This past week, I attended the Uniformed Services Academy of Family Physicians (USAFP) annual meeting in Seattle. I was there representing the Defense and Veterans Center for Integrative Pain Management (DVCIPM.org) as the organization director on behest of Maj. Gen. Jeffery Clark the current director, Operations Directorate Defense Health Agency (DHA), and a family physician. Maj. Gen. Clark has made pain a priority topic for DHA and wanted DVCIPM, the Center of Excellence for Pain in the DOD, to be on hand exchanging ideas and leveraging our pain management products with primary care docs.
Since most pain in healthcare is first managed in the primary care environment, this effort not only makes sense but probably is long overdue. Perhaps that is why Maj. Gen. Clark is a general.
The meeting went well, and we had the opportunity to expose federal primary care physicians from across the nation to new ways of thinking about and managing pain in their patients. For the pain discussion, the highlight of the meeting was an afternoon session on primary care pain management co-chaired by Maj. Gen. Clark and Dr. Diane Flynn, who serves as the Madigan Army Medical Center primary care pain management adviser. This session was a refreshing exchange about new ideas concerning nonpharmacologic approaches to managing pain.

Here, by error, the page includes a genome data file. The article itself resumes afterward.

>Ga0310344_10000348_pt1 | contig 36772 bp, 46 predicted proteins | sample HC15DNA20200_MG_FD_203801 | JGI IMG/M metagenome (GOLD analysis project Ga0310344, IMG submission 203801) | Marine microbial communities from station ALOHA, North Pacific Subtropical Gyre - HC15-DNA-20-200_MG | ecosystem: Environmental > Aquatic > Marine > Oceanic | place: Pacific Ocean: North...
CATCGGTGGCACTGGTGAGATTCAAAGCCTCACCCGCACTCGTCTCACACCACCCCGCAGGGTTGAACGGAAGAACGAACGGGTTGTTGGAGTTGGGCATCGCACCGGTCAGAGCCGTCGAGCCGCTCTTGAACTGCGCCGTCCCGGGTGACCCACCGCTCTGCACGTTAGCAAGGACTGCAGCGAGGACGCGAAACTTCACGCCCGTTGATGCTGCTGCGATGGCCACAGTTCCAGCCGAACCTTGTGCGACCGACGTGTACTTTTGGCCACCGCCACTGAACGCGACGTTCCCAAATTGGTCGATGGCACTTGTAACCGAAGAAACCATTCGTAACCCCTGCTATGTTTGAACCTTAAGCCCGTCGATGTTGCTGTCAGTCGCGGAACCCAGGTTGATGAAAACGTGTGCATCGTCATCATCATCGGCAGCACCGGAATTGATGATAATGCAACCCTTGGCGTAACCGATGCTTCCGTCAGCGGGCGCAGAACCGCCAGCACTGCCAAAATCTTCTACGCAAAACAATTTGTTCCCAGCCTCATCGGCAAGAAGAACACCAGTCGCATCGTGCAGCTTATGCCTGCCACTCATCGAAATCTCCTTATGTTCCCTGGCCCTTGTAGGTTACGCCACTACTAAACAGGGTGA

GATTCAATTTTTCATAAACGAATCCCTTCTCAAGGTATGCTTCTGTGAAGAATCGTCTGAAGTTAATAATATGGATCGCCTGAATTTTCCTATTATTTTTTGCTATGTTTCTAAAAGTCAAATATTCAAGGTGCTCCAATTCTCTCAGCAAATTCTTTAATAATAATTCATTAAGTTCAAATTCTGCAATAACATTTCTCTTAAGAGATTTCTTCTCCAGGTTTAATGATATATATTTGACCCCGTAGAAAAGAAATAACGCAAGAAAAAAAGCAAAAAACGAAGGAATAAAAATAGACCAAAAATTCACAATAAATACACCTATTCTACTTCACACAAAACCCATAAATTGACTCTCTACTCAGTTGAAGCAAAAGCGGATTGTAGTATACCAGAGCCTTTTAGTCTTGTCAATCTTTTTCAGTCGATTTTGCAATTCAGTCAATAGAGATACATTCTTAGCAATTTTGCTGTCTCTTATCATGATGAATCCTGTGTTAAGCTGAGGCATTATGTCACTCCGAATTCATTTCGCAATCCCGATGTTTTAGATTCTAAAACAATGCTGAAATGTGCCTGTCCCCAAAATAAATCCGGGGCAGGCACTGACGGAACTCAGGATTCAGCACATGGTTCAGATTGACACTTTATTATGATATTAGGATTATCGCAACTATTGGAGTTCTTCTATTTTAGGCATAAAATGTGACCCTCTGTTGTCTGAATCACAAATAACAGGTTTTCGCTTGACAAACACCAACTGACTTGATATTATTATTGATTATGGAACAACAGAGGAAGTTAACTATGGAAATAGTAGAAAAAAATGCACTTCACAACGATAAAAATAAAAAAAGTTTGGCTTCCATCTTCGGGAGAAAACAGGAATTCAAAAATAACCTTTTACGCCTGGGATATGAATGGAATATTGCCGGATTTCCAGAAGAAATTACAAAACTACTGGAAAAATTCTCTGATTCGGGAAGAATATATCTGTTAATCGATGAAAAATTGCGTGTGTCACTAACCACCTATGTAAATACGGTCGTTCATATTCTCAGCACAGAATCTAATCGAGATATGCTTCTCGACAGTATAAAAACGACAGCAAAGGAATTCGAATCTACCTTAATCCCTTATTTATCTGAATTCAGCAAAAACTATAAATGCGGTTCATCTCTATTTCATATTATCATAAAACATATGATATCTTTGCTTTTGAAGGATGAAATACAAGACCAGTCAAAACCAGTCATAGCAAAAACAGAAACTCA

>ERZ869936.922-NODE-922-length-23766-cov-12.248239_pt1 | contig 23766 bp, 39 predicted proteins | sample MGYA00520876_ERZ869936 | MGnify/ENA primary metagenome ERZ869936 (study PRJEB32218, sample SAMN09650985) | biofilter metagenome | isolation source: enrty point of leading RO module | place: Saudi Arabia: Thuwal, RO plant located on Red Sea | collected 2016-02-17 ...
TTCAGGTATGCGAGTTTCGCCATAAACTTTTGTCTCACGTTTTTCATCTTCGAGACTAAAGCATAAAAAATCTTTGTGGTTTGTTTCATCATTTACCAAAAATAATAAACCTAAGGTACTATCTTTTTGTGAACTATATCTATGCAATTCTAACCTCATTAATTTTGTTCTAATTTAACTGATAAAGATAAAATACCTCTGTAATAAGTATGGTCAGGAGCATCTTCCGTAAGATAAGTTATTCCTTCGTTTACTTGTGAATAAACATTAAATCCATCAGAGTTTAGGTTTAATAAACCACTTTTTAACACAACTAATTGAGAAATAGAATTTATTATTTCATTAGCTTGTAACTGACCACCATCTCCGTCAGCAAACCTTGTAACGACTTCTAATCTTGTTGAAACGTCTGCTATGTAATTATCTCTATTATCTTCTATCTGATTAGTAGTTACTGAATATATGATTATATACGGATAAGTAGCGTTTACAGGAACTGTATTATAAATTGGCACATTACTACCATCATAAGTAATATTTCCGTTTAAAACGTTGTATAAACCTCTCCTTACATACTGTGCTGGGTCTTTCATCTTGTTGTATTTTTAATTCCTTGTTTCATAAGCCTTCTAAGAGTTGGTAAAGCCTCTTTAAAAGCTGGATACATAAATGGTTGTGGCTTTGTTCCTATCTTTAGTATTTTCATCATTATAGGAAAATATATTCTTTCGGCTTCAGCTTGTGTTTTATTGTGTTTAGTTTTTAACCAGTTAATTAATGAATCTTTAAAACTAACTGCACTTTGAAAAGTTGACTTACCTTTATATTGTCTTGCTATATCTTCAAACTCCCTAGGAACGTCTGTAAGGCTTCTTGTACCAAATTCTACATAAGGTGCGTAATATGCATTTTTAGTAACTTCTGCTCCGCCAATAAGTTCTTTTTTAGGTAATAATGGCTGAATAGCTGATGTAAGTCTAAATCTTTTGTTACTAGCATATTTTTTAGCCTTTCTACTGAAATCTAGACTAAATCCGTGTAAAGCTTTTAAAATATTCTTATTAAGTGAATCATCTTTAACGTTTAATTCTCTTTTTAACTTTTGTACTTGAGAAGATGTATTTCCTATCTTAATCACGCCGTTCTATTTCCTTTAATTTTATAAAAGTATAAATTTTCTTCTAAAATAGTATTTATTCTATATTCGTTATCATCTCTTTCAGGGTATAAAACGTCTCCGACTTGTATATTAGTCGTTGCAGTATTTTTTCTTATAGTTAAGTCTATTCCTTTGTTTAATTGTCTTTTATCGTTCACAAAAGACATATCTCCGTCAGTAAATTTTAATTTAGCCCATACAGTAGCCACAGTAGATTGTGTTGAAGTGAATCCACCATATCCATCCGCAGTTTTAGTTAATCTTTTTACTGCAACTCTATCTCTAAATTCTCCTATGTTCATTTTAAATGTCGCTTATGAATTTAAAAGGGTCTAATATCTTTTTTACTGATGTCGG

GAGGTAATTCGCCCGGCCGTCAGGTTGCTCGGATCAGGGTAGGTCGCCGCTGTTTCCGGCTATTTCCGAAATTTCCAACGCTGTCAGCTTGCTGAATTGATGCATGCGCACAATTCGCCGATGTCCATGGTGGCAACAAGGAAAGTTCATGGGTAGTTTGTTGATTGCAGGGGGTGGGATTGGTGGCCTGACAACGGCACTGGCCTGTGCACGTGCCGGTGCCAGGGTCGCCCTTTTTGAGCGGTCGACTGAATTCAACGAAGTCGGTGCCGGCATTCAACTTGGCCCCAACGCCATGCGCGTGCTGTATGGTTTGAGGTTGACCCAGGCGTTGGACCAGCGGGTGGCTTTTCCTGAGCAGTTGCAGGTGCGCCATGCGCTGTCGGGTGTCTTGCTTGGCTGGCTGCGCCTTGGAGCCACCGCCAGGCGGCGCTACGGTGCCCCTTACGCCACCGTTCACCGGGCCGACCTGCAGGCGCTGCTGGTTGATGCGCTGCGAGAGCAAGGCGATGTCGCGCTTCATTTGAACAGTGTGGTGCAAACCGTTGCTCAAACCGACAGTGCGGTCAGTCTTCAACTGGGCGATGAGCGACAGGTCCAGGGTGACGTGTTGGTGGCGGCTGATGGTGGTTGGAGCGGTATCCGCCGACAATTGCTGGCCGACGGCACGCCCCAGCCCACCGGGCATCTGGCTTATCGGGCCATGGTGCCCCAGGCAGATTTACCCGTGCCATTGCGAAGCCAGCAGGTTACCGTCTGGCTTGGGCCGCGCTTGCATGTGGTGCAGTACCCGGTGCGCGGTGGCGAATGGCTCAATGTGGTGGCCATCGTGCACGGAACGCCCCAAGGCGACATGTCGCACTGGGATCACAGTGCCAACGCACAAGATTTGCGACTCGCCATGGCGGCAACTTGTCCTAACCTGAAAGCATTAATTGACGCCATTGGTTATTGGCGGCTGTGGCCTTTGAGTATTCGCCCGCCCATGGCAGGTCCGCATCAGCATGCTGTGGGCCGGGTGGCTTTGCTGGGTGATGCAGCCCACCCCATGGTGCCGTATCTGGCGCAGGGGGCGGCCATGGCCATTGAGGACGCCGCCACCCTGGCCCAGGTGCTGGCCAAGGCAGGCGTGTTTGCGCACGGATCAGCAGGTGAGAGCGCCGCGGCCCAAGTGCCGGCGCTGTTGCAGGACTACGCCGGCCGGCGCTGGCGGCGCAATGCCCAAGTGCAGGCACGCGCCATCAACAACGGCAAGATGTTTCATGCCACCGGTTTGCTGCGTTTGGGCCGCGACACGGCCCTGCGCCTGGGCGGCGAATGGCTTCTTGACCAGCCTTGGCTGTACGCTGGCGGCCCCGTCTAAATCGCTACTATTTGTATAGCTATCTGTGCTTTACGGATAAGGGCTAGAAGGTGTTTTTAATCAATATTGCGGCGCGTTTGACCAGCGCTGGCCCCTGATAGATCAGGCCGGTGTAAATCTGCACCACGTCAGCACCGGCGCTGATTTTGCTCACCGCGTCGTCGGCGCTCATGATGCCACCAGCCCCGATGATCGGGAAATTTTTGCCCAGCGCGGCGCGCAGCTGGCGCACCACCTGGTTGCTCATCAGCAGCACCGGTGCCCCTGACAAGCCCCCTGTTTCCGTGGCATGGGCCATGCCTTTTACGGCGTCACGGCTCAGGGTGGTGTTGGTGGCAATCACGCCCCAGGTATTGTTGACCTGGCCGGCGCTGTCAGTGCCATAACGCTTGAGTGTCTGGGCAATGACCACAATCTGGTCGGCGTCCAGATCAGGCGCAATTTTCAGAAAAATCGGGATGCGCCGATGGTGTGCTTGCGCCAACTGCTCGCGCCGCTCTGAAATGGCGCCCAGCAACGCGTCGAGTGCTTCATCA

Frustratingly, despite general agreement that integrative medicine approaches to pain were critically needed, there was considerable discussion about the overall lack of these services, because many treatment approaches such as acupuncture or massage are not covered by TRICARE. This discussion was particularly disturbing to me because of what I had observed on my short walk to the meeting conference center that morning.
Our DVCIPM team was staying at a hotel near the USAFP meeting. The walk to the meeting venue took us past McGraw Square in downtown Seattle. As we passed the square, we were shocked to see drug use paraphernalia casually scattered on a stone bench. A colleague took a cellphone photograph of the appalling scene (Figure 1). To be clear, this is not an indictment of the fine city of Seattle which I have always enjoyed visiting. Based on the growing death rate from illicit opioid use, I am sure the scene I witnessed is a common sight in many American cities today. What struck me was the juxtaposition of this public display of the tragedy of addiction being played out next to a conference filled with physicians struggling with the challenges of managing pain with anything other than pills. Sadly, with the exception of our interest, the local Seattle passersby barely even noticed the occurrence as extraordinary.
The opioid epidemic, so graphically on display in the photograph, is inextricably linked to the challenges healthcare providers are facing in managing pain in this country. Perhaps even more frustrating is that plans to address the opioid issue, which is devastating American lives at an ever-increasing rate, have been available for some time.